Hobo's blog

Hobo Hudson, business dog, author and farmer, shares his latest news and stories about his life and gives prudent advice to his fellow dogs, cats and other animals—humans included.

Monday, March 18, 2013

The rabbit chasing club

By Hobo Hudson

I was busily dictating another story to Mom for my next book when Dad came bursting in the office waving a bill. “Hobo,” he yelled, “what’s this bill from something called The Rabbit Chasing Club entitled monthly dues for 500 bones?” “Oh yes, Dad. I’ve been meaning to mention it to you. I joined it last month but had enough bones on hand to pay the initiation fee, and they will be billing me monthly from now on.”

Licking his mouth, Dad asked, “When’s your next meeting? It’s been years since I had a good rabbit supper.” My hair began to bristle, and in horror, I screamed, “Eat a rabbit? Dad! We don’t catch them and eat them. We just chase them. The rabbits are members of the club too.”

Dad was a little non-plussed at this, so I went on to explain to him how our club works. We meet at 4 p.m. the first full moon of each month in the grassland close to the Little Manatee River. We always choose a different spot for each meeting, and one of the members brings two jars with colored balls. All of us dogs draw a ball, and then all the rabbits draw a ball from the other jar, and the dog and rabbit holding the same color ball will form a pair for the chase.

This past month, a jack rabbit named Pete and I made up a pair. Pete had really long legs and, dog, could that guy run. I finally caught up with him and plucked a hair out of his tail just before the knock-off horn blew at 5:30 p.m., and we both collapsed and rested for a while. When we recovered our breath, we walked back to our camp site, and he slunk away to join his chums while I joined my pals and proudly displayed the hair I captured.

All of us dogs who were holding a rabbit hair in their paws took turns recounting the chase and received loud bays of approval while the dogs without a secured  hair just sat with a hang dog look on their faces. When it was my turn, I modestly downplayed my achievement, saying that I had used a 10-second delay by watching Pete’s actions which showed me that he was relying on speed rather than tactics to elude me. I further told my doggy club members that I saw small rocks, knotted roots and deep potholes obstructing Pete’s path in front of him. Knowing Pete would turn to avoid them, all I had to do was to not follow his trail but instead head for the end of the bumpy stone path, and I would be in position to nail him.

Our club president interrupted me at that point and barked that no matter how I had accomplished the feat, I was still the only dog that had ever defeated Pete. Then, he took my rabbit hair and mounted it on a plaque for permanent display. At the same time, chortles erupted, coming from the rabbits’ meeting corner as the winning rabbits described how they had outwitted the “stupid dogs” by dodging and weaving and constantly changing directions. For some reason, Pete was noticeably silent.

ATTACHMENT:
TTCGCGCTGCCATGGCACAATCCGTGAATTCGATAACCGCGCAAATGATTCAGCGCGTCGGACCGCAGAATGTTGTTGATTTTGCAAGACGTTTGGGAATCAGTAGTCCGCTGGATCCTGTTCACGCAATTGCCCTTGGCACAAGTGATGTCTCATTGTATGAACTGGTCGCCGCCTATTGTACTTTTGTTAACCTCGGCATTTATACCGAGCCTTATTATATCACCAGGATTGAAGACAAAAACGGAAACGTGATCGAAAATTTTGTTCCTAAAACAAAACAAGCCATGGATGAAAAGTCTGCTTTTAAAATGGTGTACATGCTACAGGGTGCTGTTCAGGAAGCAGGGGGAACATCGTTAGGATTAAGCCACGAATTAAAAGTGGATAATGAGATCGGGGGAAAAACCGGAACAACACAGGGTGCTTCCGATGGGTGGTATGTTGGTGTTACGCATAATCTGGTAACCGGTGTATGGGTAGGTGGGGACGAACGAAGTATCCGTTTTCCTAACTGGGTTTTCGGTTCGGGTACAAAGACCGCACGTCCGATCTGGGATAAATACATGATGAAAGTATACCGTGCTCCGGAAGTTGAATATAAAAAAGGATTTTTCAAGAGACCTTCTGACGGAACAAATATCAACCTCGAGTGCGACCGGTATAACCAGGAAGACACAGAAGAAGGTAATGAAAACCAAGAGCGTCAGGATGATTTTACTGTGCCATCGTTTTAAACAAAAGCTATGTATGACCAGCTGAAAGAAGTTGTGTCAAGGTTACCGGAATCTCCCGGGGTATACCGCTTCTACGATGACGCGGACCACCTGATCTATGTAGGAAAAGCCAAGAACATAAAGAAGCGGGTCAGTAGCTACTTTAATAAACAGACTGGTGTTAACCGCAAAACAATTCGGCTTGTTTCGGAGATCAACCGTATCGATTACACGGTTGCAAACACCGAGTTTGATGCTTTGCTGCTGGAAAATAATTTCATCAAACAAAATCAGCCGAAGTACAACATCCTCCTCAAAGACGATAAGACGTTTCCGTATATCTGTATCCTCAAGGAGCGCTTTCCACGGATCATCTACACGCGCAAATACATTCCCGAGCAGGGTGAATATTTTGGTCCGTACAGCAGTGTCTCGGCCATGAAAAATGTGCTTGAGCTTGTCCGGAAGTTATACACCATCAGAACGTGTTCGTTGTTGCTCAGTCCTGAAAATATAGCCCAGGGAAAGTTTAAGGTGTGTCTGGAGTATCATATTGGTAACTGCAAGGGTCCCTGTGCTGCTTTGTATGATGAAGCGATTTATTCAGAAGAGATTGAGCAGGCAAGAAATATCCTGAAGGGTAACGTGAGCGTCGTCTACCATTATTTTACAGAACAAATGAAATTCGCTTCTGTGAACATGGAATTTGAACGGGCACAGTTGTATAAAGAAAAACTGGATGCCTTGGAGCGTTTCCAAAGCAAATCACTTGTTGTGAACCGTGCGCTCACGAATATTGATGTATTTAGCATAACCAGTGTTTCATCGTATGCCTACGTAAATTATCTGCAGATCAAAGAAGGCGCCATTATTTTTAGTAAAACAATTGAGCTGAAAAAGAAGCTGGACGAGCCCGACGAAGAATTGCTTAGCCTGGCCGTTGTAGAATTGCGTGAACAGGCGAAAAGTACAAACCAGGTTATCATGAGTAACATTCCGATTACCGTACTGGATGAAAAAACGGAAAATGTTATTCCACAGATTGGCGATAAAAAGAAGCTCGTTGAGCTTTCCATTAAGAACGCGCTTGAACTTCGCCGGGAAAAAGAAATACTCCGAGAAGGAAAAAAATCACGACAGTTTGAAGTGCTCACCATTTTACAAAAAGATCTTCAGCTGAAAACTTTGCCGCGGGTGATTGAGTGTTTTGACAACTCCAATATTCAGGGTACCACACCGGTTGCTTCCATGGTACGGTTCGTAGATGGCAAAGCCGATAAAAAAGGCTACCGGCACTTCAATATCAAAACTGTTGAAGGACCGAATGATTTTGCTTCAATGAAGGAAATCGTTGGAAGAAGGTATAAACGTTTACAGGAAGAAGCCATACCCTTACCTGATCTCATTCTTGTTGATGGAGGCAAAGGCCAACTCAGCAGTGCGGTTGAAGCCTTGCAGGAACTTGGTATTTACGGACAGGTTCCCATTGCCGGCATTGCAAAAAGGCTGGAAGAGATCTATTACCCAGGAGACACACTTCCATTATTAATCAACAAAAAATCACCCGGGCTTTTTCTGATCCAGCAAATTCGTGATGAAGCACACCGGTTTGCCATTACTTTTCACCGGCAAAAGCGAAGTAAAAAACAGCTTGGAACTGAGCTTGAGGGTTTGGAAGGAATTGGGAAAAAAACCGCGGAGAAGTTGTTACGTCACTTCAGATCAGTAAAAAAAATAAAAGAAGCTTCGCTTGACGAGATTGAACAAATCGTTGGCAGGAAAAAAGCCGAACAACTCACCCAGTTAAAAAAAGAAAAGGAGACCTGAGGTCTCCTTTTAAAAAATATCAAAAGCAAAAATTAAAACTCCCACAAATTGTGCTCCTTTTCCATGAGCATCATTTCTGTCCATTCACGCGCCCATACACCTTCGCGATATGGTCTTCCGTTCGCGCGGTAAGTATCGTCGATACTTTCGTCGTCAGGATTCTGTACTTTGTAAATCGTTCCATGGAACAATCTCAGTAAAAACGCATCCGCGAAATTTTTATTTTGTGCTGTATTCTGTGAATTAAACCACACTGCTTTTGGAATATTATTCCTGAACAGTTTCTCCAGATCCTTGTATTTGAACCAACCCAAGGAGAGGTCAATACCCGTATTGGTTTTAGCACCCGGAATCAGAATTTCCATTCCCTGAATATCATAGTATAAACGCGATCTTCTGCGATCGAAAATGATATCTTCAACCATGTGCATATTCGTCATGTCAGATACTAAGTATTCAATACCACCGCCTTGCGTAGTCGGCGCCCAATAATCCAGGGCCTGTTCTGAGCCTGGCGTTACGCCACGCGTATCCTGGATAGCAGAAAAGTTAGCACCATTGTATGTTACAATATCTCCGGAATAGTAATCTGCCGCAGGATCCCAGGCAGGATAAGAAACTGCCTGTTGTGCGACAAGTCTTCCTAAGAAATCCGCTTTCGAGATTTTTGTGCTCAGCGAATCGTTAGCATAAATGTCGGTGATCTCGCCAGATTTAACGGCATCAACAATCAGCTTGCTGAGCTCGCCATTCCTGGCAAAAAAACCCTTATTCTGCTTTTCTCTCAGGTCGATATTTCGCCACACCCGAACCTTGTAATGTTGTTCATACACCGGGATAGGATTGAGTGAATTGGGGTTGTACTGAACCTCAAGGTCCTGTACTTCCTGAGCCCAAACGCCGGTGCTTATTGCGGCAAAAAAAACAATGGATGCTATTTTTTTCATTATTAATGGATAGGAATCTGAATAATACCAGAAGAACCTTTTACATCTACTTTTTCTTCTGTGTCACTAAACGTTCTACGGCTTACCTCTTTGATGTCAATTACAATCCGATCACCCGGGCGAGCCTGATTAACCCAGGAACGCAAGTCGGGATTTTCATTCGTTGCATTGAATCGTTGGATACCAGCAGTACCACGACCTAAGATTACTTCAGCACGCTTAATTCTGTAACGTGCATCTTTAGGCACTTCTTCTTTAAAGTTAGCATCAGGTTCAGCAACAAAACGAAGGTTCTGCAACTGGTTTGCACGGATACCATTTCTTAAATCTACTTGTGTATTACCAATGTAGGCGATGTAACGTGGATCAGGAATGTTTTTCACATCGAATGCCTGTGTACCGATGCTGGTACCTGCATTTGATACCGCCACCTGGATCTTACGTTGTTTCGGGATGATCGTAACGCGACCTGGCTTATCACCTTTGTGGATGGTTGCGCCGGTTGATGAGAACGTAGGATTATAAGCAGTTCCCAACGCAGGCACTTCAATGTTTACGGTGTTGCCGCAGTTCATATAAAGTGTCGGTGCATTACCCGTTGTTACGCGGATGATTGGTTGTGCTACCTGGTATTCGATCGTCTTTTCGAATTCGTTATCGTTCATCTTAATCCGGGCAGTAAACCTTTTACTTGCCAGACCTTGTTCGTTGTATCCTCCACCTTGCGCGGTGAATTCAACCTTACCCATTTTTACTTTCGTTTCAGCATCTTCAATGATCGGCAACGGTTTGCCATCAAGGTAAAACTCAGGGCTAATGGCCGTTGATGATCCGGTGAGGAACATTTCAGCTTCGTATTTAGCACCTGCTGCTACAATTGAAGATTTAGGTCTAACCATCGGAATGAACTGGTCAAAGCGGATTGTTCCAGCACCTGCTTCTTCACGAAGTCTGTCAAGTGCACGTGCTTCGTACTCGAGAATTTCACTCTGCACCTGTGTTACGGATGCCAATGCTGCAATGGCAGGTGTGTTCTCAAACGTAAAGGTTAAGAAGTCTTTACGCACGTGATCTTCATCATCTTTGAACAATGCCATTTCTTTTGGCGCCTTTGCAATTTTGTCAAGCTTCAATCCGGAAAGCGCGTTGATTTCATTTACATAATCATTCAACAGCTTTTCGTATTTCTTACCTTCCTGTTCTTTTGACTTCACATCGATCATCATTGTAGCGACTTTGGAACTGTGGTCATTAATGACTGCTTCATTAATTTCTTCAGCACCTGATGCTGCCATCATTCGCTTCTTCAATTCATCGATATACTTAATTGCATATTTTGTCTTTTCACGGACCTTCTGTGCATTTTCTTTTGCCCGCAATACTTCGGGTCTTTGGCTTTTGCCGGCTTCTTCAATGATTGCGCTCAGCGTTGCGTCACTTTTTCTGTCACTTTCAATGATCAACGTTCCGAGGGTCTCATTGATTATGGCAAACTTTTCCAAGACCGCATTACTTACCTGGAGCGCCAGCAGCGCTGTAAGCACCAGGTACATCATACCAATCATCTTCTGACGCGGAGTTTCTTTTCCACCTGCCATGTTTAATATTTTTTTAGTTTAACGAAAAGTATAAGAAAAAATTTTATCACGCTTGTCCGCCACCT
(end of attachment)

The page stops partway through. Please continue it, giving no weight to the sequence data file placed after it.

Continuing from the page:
While the sun had set and a full moon had arisen shortly before, we dogs took a moment to admire its reflection in the waters of the Little Manatee River, and our choir leader led us in a spirited rendition of “Baying at the Moon.” When we had finished howling our song, the rabbits joined our group and together, we lit a small bon fire for a cookout. Our guest chef this month was a little puggle named Kolchak, who arrived in his chef’s toque and carried trays filled with freshly cubed steak, sliced carrots and other covered-up goodies.  

Kolchak was a master in hosting the perfect cookout. After he placed the trays of food next to the fire, he jumped toward a palmetto plant and quickly chewed of the stems. Offering each of us one of the stems, he told us to spit a bit of steak or carrot onto it and hold it over the bon fire to roast the food. We had a lot of fun, and Kolchak kept an eye on everyone’s skewer to make sure nobody burnt the steak or the carrots.  

By the time we had eaten our fill, a wind had blown up, grabbing Kochak’s toque and hurling it toward the river. We all jumped up to chase it, and Pete redeemed himself by pouncing on it and holding it until Kolchak could scamper over and collect it. When Kolchak had firmly fastened the toque on his head, he unwrapped the other trays, revealing mouthwatering selections of dessert, and passed them around. There were “truffles” for us dogs and carrot cakes for the rabbits. The truffles were sooo delicious, and in just a few minutes, not a crumb was left. If you’d like to try them, just go to Kolchak’s recipe page and make your own.

After hearing about my great evening, Dad allowed as to it being a great investment and boxed up the bones to mail out right away.


Foley Monster and Pocket said...

Usually I would say the first rule of rabbit club is to not talk about rabbit club but I enjoyed your civilized sport and applaud it, and tip my tail for the plug for Kolchak



My name is Hobo Hudson. I’ve always considered myself a terrier mix, and I’m going to leave it at that. I used to share my mom’s website writing about my life, but Mom’s stories somehow got in my way. So, I deemed it more appropriate to open my own blog, which also allows me to engage my siblings in writing posts if I’m running short on time. After all, I’m a busy dog. My mom helps me with my blog now and then, but I think it’s only to safeguard my good reputation. Her website, newsandtales.com, contains some great stories.
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Bruny Hudson, manager and editor of Newsandtales.com, assists as a consultant with Hobo’s blog.
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